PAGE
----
Management of Chronic Grass Sickness Patients

Dr E Milne, BVM&S, PhD, DipECVCP, FRCVS, Veterinary Pathology Unit, Royal (Dick) School of Veterinary Studies, Easter Bush Veterinary Centre, Roslin, Midlothian, EH25 9RG


Grass sickness (equine dysautonomia) is a disease of horses, ponies and donkeys which is manifest by impaired activity of the gut due to damage to the autonomic (involuntary) nervous system. The cause is not proven but recent evidence strongly implicates involvement of the bacterium, Clostridium botulinum. The disease occurs mainly in grazing horses aged 2 to 7 years during the spring and summer with a peak incidence in May. More cases are seen in the east of Scotland but the disease occurs in most parts of the UK mainland. Grass sickness occurs in three overlapping forms, acute, subacute and chronic. In the acute disease, the signs come on suddenly and are severe. These signs include colic, reflux of green stomach fluid down the nose, difficulty in swallowing, muscle tremors, abnormal sweating patterns, impaired gut activity and impaction of the colon. Such cases cannot be treated and euthanasia is the only option. If they are not put down, acute cases will die an unpleasant death within 2 days of the onset of symptoms. In subacute cases, the signs are milder than in the acute cases. Most require euthanasia if they are unable to swallow but some progress to the chronic form. In chronic grass sickness cases, defined as cases which are still alive 8 or more days from the onset, the signs start more slowly and include marked weight loss, variable difficulty in swallowing and abdominal discomfort, muscle tremors, sweating, slow gut activity and a “snuffling” sound during breathing, due to blockage of the nasal passages with mucus. Success can be achieved in treating this form of the disease in some cases.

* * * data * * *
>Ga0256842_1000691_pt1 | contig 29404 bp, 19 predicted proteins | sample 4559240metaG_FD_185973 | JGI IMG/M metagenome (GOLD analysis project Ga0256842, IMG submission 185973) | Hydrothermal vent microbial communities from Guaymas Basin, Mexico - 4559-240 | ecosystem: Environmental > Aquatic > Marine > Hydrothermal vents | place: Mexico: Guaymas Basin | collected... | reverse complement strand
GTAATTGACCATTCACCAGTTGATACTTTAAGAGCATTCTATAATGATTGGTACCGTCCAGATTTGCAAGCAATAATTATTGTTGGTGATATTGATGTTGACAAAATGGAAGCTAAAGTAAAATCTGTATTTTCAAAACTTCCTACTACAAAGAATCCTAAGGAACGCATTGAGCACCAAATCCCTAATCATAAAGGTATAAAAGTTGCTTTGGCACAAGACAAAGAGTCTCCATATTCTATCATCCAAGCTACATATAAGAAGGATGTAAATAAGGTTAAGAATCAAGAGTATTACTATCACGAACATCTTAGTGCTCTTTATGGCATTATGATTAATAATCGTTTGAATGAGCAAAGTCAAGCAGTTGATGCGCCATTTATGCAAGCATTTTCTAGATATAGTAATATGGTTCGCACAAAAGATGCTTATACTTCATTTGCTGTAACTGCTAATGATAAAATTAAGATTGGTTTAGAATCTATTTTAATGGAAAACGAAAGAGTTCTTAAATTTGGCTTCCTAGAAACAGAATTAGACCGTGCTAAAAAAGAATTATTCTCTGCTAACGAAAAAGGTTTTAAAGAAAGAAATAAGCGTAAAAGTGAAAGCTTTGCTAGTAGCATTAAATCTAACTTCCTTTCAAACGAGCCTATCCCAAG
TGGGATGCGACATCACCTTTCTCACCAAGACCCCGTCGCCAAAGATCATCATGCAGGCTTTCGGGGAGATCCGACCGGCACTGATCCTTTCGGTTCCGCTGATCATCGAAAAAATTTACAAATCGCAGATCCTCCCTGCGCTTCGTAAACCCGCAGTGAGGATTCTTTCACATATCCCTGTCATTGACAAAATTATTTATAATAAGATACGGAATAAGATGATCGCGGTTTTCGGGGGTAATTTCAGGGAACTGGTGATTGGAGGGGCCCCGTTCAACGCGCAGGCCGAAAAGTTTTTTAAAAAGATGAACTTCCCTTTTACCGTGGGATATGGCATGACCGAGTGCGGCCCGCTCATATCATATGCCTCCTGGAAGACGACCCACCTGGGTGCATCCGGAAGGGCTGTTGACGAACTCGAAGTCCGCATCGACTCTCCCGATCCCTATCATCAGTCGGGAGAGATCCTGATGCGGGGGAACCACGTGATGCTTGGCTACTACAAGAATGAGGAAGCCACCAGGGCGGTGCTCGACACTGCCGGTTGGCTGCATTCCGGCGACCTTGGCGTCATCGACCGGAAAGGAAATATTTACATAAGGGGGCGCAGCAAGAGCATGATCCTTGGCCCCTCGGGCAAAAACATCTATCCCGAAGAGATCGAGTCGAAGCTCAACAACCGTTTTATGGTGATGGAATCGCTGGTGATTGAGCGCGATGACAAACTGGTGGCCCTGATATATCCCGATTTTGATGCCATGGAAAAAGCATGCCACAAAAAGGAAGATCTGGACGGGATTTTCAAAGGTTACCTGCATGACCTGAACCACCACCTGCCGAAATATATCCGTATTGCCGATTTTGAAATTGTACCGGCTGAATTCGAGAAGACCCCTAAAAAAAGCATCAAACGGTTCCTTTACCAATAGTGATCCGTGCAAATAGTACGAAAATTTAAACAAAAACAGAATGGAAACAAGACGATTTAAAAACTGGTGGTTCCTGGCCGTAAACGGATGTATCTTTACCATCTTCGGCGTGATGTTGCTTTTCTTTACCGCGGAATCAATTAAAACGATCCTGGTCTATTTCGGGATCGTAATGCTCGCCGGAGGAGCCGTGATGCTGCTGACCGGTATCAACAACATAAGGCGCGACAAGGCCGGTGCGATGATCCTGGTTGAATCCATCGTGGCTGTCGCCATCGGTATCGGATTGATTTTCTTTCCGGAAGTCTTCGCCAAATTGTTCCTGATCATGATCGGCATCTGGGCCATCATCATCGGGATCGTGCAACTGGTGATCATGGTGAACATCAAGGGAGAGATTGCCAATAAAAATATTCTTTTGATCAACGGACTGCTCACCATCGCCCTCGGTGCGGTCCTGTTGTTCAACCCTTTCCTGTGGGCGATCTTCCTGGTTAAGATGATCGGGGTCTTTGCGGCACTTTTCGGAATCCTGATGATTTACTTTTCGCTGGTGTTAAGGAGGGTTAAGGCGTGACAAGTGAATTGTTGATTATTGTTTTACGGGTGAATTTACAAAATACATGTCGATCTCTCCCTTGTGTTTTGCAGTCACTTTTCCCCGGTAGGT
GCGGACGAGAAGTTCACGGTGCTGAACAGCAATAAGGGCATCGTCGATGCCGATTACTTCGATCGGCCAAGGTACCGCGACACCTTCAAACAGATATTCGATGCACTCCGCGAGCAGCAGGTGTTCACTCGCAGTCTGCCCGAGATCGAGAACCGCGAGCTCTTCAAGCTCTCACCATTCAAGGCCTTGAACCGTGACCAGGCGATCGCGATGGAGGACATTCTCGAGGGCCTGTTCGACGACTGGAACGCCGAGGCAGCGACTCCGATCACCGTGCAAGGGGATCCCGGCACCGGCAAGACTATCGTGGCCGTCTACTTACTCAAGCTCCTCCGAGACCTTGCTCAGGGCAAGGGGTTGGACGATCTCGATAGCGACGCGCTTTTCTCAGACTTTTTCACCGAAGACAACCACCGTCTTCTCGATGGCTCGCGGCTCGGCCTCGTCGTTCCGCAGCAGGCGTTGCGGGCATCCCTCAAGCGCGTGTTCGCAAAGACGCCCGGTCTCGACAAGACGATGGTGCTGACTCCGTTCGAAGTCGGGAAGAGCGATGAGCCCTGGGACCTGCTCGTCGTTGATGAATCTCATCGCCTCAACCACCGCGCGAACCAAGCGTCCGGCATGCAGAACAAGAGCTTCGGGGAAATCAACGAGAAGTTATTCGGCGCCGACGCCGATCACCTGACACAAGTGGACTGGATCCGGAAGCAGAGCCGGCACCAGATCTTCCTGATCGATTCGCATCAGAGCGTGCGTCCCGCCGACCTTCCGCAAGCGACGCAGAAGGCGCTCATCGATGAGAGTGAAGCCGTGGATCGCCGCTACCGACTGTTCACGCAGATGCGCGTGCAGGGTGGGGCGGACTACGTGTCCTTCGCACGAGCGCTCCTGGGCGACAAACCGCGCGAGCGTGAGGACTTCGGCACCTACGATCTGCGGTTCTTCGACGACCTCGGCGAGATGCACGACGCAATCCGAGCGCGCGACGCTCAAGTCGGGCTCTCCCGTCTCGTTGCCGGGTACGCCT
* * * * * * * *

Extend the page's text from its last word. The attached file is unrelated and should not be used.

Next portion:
Before treatment of chronic cases is contemplated, it is very important that their suitability for treatment is properly assessed. Cases which are unlikely to survive tend to have more severe difficulty in swallowing, a poorer appetite, more colic episodes, quieter gut sounds and more severe nasal crusting than those which survive although for any individual case, the outcome can be difficult to predict. In general, cases which have marked difficulty in swallowing, show frequent or severe colic episodes, have a discharge of pus from the nose or have become so emaciated that they have difficulty getting up are unlikely to survive. The horse’s attitude is also important; those which have “given up” and are not prepared to eat or show an interest in their surroundings are unlikely to respond. Age is not important and a 17 year old is as likely to survive as a two year old.